Funding boost to open long COVID services up to people with other long term conditions.
Health Minister Eluned Morgan has today announced increased funding to widen access to Wales’ long-Covid services, including for people experiencing other long-term conditions.
Annual funding will increase to £8.3 million for Adferiad (Recovery) services. The community based rehabilitation services will continue to and support people with long COVID but they will also be expanded to people with other long term conditions whose rehabilitation and recovery are similar- for example, people with myalgic encephalomyelitis/chronic fatigue syndrome (ME/CFS), fibromyalgia and other post-viral associated conditions.
The funding will also continue to support the self-management COVID recovery app and the All-Wales guideline for the management of long COVID.
Adferiad (Recovery) Services provide diagnosis, treatment, rehabilitation, and care for people experiencing long-term effects of COVID-19. They have been designed to respond to the particular needs of each individual whilst providing care as close to home as possible. People are supported by multi-professional teams including psychologists, physiotherapists, occupational therapists and nurses. If more specialist care is needed, people can be referred for further help and support.
Since the launch of the Adferiad programme in 2021, more than £10 million has been invested to support the development of these community based integrated multi-professional rehabilitation services and recovery services in all health board areas. It has also helped to develop workforce skills and expertise.
The latest review of the programme provides further assurance that Adferiad services continue to meet the needs of people who are accessing them. Most people reported an improved quality of life, and a positive experience of the services they received.
The Minister for Health and Social Services, Eluned Morgan said:
“Investing in Adferiad services to support people suffering from the long-term effects of Covid-19 infection has been and remains a priority. We have a valuable community asset as a result of developing these services, which we must continue to nurture and and capitalise on this.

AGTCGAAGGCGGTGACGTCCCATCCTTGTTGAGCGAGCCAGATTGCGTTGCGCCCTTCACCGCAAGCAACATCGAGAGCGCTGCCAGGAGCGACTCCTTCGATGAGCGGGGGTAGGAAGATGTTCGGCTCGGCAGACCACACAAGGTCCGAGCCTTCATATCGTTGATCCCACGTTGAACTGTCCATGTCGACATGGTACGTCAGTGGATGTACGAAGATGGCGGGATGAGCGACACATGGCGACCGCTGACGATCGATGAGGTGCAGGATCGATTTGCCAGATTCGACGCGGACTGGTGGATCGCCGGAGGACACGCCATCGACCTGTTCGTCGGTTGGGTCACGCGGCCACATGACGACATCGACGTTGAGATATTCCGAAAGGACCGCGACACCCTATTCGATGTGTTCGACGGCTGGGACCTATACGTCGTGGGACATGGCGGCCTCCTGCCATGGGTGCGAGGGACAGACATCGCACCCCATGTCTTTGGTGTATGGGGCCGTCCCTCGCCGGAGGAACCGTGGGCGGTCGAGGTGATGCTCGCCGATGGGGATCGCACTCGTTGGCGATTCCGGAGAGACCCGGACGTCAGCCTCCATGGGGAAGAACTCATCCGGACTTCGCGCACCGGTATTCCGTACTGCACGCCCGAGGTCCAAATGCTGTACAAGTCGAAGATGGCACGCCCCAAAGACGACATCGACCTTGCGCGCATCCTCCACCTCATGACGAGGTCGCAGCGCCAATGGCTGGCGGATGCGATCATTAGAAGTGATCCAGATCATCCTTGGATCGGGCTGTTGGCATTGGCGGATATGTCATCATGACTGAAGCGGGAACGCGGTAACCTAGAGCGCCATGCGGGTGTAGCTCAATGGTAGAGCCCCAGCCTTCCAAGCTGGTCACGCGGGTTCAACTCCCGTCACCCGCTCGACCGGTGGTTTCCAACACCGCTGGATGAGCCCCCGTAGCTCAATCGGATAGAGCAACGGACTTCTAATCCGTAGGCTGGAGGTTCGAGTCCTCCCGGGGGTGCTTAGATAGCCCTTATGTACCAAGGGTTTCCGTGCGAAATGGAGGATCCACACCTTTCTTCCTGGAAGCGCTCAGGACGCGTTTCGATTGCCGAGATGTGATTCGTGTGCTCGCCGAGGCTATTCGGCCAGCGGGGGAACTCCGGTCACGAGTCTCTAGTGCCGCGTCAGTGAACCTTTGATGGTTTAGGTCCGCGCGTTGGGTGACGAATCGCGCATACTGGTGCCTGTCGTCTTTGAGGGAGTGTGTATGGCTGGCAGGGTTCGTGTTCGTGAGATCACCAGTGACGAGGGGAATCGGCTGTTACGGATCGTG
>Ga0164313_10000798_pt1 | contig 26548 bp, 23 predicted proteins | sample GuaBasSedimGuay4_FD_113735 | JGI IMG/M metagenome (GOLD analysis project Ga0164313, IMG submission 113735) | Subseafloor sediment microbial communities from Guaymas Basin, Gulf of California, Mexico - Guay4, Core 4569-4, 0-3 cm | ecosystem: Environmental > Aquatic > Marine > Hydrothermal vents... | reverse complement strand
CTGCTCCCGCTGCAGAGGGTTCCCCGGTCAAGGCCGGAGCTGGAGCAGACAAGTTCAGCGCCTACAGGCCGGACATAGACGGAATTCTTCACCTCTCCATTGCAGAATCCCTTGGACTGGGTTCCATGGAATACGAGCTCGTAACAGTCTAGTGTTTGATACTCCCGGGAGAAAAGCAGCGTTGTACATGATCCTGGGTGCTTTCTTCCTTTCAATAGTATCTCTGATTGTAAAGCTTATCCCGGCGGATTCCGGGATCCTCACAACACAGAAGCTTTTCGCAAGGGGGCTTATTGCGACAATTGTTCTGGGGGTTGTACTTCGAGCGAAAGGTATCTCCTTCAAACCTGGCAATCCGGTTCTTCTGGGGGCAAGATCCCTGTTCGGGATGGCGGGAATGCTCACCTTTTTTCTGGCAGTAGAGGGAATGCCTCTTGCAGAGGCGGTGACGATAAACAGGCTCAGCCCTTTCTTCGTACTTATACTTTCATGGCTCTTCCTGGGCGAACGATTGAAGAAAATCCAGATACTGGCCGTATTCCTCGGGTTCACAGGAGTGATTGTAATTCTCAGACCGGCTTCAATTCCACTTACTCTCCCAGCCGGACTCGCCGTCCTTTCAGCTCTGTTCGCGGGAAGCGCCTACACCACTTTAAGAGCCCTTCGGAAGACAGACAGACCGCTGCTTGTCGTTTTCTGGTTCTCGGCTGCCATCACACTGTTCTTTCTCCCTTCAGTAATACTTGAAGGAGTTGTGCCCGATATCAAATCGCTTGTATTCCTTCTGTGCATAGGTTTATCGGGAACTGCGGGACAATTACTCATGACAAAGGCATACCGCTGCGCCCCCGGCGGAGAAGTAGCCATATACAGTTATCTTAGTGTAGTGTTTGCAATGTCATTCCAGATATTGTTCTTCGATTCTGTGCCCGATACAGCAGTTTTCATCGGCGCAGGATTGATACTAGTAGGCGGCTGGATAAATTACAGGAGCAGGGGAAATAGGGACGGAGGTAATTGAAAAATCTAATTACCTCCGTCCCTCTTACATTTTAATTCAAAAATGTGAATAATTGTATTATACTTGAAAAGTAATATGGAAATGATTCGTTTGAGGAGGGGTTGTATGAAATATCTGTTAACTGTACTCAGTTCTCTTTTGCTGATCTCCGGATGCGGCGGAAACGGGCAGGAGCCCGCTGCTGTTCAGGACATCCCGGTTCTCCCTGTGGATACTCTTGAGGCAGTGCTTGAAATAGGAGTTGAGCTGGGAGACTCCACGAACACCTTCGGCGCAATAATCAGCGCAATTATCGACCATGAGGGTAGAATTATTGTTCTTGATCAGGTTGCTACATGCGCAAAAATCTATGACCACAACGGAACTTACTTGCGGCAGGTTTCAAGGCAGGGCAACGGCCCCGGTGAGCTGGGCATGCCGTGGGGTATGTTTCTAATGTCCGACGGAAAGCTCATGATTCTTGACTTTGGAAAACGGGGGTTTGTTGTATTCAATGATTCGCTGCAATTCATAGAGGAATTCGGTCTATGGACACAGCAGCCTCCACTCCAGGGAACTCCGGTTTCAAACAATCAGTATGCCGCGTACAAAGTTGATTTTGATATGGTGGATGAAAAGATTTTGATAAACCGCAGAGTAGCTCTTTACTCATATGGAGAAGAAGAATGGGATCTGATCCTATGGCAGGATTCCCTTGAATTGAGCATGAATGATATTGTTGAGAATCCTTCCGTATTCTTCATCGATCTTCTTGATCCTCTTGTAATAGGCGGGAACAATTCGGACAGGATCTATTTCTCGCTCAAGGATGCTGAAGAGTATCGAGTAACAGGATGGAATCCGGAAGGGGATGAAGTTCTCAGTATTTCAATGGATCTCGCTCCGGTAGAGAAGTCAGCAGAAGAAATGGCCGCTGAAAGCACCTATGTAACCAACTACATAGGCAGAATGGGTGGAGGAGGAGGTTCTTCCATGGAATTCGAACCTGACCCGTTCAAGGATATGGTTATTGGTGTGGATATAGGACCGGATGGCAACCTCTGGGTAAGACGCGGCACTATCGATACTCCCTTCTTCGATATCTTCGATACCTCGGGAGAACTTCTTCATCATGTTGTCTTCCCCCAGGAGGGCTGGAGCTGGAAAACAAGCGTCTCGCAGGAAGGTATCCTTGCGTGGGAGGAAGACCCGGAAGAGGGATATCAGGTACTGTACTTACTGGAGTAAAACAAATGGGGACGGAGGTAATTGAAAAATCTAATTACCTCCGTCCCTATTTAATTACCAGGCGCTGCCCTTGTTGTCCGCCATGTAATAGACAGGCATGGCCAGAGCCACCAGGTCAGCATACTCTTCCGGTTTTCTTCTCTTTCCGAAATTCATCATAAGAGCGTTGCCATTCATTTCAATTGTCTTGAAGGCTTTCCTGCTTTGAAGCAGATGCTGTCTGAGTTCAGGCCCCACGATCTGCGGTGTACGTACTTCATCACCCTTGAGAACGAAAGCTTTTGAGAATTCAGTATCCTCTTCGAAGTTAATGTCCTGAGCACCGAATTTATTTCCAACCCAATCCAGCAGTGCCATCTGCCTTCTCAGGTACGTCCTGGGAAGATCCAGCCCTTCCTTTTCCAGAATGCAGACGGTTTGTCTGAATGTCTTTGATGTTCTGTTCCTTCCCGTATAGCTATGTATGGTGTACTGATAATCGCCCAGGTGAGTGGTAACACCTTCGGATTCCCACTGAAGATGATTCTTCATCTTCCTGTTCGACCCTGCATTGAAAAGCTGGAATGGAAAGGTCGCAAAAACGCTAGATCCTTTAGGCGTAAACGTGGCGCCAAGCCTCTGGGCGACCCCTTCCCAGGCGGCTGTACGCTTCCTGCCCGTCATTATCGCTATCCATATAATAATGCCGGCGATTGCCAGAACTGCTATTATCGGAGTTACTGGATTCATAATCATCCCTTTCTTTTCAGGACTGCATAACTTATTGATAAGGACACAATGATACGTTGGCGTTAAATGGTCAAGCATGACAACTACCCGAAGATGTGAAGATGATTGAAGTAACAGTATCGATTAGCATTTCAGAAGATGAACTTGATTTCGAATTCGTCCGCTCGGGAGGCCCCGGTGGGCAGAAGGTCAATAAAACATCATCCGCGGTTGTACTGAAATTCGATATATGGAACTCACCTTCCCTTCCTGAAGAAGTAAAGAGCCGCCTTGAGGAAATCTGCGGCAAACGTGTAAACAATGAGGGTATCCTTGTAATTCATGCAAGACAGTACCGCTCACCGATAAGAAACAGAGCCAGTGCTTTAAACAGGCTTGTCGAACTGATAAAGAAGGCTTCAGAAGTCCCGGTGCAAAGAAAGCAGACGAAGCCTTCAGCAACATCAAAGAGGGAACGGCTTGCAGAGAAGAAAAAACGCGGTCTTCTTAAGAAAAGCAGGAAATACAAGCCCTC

“We know many people with other, long term conditions have reported feeling ‘misunderstood’ and ‘invisible’. I hope by widening access to Adferiad (Recovery) serviceswe can better support people with conditions such as ME/CFS and fibromyalgia to get a diagnosis, manage their symptoms and access rehabilitation services, which are vital in helping improve physical and mental health and wellbeing.
“I am committed to expanding capacity in our community and primary care services. This recurrent investment, which complements other funding to expand primary and community care capacity provided to the NHS, local authorities and Regional Partnership Boards supports our ambition to improve access to health professionals and further develop community care services.”
Claire Madsen, Executive Director of Therapies and Health Science at Powys Teaching Health Board said:
“We are delighted to receive the recurrent funding, as it will allow us to recruit substantively to posts, give staff job security and now go on to establish multidisciplinary, holistic services for a wide range of people with challenging conditions, which include ME and CFS, as well as long covid.
Many people with these conditions feel that their health needs have been unmet over the years, and this will allow us to reassure them that there will be services developed, in the communities, closer to their homes that will be able to support them to manage their individual conditions.”
Notes to editors
The Welsh Government is committed to reviewing the Adferiad programme every six months.
As we have learned more about long-Covid, it has become apparent that some of the most common symptoms are the same or similar to other conditions, such as ME/CFS, fibromyalgia, and other post viral conditions.
Adferiad services will continue to be accessible via a GP or primary care professionals and, in some areas, via self-referral.